Education should be all about problem solving, says MIT Prof

1 min read

There has been much discussion over the years about the relevance of the education system when it comes to producing engineers. A consistent theme has been employers suggesting that graduates don’t have the skills needed for modern engineering roles. Academics counter by saying they need to train students in the fundamentals.

The topic was revisited recently in the US, when MIT Professor emeritus Woodie Flowers noted that much of what passes for education is really training – preparing people for the kinds of tasks that are the most likely to be taken over by robots and artificial intelligence. Real education, he suggested, should focus on open-ended tasks that encourage creativity, inventiveness and cooperation.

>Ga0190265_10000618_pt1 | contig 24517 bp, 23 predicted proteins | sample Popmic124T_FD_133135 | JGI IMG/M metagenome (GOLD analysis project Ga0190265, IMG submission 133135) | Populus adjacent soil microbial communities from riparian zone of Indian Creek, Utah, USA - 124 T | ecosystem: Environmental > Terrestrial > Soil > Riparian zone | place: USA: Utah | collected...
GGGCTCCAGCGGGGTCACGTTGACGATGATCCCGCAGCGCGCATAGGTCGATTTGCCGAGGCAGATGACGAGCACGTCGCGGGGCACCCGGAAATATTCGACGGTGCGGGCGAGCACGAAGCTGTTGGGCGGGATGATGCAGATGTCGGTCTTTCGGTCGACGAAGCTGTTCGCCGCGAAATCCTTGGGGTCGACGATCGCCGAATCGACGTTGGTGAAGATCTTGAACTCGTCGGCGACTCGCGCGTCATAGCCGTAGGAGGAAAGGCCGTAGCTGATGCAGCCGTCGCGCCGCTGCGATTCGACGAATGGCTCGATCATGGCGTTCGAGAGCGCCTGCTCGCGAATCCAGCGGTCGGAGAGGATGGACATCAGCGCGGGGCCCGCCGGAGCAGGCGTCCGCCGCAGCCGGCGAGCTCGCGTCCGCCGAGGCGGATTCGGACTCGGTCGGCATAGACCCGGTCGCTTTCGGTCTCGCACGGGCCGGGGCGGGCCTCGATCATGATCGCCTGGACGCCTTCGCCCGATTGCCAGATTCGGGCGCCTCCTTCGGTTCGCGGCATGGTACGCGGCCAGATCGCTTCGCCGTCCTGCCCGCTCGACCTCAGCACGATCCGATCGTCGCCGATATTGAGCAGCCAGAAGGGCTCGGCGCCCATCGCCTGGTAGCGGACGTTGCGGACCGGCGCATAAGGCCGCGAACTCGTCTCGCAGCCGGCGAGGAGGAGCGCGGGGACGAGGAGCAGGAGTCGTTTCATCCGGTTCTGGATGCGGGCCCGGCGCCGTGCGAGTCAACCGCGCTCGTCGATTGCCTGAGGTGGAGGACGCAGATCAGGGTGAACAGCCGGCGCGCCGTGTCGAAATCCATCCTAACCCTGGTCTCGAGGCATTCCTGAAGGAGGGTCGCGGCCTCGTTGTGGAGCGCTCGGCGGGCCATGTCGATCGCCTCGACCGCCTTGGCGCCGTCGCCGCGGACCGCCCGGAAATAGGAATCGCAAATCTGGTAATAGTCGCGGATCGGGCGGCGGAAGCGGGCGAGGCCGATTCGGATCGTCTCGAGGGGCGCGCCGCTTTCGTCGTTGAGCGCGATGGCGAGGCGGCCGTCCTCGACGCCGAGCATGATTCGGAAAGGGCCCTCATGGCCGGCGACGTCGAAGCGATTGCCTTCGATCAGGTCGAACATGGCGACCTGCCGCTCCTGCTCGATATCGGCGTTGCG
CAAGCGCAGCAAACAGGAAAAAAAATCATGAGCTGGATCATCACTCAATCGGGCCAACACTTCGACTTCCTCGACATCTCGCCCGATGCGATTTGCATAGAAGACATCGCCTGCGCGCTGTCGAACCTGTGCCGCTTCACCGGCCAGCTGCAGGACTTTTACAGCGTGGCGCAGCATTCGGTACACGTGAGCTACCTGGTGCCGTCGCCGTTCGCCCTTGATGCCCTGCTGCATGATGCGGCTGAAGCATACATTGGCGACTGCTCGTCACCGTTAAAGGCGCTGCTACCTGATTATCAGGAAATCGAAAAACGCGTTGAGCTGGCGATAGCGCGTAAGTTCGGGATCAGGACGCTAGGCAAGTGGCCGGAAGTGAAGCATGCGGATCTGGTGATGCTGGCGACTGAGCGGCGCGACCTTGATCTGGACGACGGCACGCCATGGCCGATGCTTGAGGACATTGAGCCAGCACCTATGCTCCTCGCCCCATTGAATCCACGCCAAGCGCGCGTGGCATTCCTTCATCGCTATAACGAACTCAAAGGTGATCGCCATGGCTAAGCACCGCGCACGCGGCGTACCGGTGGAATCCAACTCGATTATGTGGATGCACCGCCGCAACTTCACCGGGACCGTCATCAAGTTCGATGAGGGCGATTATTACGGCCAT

Education that emphasises problem solving, he contended, encourages patterns of learning that could lead to productive and meaningful work and the ability for people to tackle global problems.

A recent report from Engineering UK says there continues to be real concerns about the number of people studying engineering and it calls for STEM education to be improved and for more young people to be attracted into an engineering career.

But can the education system in the UK respond to the challenge? An article published in The Guardian last year suggested the curriculum should be developed to support ‘doing, designing and problem solving’ – just the kinds of thing that Prof Flowers was talking about. But, according to author Peter Wilby, ‘the Government prefers to impose a rigid academic curriculum that fails (and bores) roughly half of our young people’.

As ever, it comes down to the Government setting the agenda. The opinion polls suggest a Conservative government will be elected and, with it, a return to grammar schools. That doesn’t look like a recipe for the changes required.